OUR VIEW: Some issues in need of a regional fix

Those on the Gwinnett Chamber’s Strategic Leadership Visit to Chicago last week brought home a lot of ideas and information. The trip shuttled 74 or so Gwinnettians all over the windy city, from Chicago City Hall to the Illinois Institute of Technology’s Tech Park to the suburb of Naperville.

The troop was exposed to Chicagoland’s “best practices” in education, government, transportation, business, arts, etc.

Many ideas flew home with the group, but a primary lesson is that a lot of Chicago’s successes are credited to cooperation. Yes, despite a headstrong mayor and a dysfunctional alderman system, Chicago has found ways to collaborate.

The shining example is the Regional Transportation Authority. One of the largest public transportation systems in the world actually is the melding of three individual entities — the Chicago Transit Authority, Metra Commuter Rail and Pace suburban bus system.

The RTA first connected city and suburban transportation systems in 1974. It hasn’t been easy and the plan has required a couple modifications. But with everyone pulling together, the RTA now covers 7,200 route miles in six counties and gives more than 2 million riders a lift each day. The result is a commute that makes Chicago work. By comparison, metro Atlanta has about half the population of metro Chicago, but MARTA transports only a quarter of the riders.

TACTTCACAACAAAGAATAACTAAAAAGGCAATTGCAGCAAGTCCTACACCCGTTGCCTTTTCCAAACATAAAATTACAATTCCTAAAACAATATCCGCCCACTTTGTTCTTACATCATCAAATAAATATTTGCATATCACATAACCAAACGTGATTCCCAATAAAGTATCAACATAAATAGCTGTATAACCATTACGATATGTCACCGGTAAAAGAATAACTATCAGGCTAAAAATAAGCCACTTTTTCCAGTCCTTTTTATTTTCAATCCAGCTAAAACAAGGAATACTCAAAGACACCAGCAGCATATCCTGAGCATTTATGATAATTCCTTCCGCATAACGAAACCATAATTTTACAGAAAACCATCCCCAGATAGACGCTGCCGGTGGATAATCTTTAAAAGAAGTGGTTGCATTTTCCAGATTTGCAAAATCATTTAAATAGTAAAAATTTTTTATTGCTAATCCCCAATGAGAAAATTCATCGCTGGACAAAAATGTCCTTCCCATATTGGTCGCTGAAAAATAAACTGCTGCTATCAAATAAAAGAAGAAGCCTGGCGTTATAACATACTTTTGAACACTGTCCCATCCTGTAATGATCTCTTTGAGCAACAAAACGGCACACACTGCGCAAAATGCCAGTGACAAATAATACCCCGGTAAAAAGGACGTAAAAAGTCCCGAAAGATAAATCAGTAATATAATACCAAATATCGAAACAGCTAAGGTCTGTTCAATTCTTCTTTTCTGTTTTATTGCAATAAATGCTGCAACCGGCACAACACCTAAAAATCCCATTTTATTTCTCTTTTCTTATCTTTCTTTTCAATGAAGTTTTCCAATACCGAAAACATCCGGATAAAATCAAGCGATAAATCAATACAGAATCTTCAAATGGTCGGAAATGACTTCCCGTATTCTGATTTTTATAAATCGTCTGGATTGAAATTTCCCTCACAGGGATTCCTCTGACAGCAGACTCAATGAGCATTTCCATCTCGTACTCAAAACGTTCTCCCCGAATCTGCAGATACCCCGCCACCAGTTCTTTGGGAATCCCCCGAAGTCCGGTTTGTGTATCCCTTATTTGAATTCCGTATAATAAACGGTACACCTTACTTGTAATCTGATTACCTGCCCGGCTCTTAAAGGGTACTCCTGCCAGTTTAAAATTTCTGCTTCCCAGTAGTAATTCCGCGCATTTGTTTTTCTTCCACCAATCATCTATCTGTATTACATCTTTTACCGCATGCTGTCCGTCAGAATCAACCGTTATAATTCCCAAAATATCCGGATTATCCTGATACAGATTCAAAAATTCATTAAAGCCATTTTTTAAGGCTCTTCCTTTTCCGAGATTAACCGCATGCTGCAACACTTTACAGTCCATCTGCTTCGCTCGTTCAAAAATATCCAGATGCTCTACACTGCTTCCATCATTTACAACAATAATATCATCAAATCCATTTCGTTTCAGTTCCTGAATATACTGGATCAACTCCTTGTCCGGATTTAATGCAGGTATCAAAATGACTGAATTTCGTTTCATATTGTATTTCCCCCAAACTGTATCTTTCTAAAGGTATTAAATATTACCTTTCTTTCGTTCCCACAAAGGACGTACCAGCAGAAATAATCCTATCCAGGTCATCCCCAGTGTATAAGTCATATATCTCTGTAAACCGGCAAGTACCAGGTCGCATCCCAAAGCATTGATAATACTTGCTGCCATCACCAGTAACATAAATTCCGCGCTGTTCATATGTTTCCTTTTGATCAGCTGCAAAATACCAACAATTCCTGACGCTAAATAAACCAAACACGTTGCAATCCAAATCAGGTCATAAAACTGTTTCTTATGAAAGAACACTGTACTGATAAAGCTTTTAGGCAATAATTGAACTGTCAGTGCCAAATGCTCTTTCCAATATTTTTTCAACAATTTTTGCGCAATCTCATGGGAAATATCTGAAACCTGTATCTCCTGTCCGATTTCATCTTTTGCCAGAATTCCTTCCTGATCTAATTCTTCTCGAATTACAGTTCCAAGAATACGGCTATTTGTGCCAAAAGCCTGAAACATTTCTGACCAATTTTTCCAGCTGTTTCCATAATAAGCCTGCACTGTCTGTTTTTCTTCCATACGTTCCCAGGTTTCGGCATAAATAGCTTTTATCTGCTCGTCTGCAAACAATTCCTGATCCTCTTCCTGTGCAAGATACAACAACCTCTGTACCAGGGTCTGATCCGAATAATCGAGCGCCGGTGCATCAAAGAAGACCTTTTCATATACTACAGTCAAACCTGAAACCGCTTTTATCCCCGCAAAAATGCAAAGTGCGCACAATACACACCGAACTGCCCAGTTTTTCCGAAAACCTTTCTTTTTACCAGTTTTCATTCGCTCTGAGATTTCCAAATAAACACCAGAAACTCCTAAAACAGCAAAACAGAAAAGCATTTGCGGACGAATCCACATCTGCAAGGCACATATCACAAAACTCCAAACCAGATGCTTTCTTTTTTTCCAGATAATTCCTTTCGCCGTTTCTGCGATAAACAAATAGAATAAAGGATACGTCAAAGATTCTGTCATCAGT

The RTA has authority over planning, project prioritization and resource allocation, but each individual bus and rail system handles its finances separately.

What lesson does this teach for metro Atlanta? The city has MARTA, GRETA and the Atlanta Regional Commission, and there are bus systems in the suburbs. What’s missing here is the ingredient that holds it all together — cooperation.

While Atlanta politicians and pundits have been extolling the benefits of collaboration, the message isn’t being heard — or at least acted on. Transit systems connect but for the most part remain disjointed.

This lesson in cooperation not only applies to transportation. The water shortage is another issue that cries for a regional approach.

Often you need to improve the view by taking a step back and getting a good look at the whole picture.